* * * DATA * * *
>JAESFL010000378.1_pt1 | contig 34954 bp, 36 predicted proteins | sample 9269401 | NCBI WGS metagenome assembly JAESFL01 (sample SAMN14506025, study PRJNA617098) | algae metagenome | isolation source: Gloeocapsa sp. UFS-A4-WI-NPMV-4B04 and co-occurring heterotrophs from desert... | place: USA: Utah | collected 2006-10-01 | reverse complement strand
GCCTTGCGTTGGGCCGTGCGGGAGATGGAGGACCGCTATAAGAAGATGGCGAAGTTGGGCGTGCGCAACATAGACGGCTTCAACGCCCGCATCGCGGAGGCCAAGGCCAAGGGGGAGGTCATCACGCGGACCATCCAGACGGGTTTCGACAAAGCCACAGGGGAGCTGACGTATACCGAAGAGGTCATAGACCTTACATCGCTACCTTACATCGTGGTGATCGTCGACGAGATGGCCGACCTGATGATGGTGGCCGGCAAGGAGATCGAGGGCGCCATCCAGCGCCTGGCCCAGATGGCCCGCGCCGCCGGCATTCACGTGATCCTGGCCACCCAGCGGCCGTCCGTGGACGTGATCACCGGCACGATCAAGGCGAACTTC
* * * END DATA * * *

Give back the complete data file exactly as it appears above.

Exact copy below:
>JAESFL010000378.1_pt1 | contig 34954 bp, 36 predicted proteins | sample 9269401 | NCBI WGS metagenome assembly JAESFL01 (sample SAMN14506025, study PRJNA617098) | algae metagenome | isolation source: Gloeocapsa sp. UFS-A4-WI-NPMV-4B04 and co-occurring heterotrophs from desert... | place: USA: Utah | collected 2006-10-01 | reverse complement strand
GCCTTGCGTTGGGCCGTGCGGGAGATGGAGGACCGCTATAAGAAGATGGCGAAGTTGGGCGTGCGCAACATAGACGGCTTCAACGCCCGCATCGCGGAGGCCAAGGCCAAGGGGGAGGTCATCACGCGGACCATCCAGACGGGTTTCGACAAAGCCACAGGGGAGCTGACGTATACCGAAGAGGTCATAGACCTTACATCGCTACCTTACATCGTGGTGATCGTCGACGAGATGGCCGACCTGATGATGGTGGCCGGCAAGGAGATCGAGGGCGCCATCCAGCGCCTGGCCCAGATGGCCCGCGCCGCCGGCATTCACGTGATCCTGGCCACCCAGCGGCCGTCCGTGGACGTGATCACCGGCACGATCAAGGCGAACTTC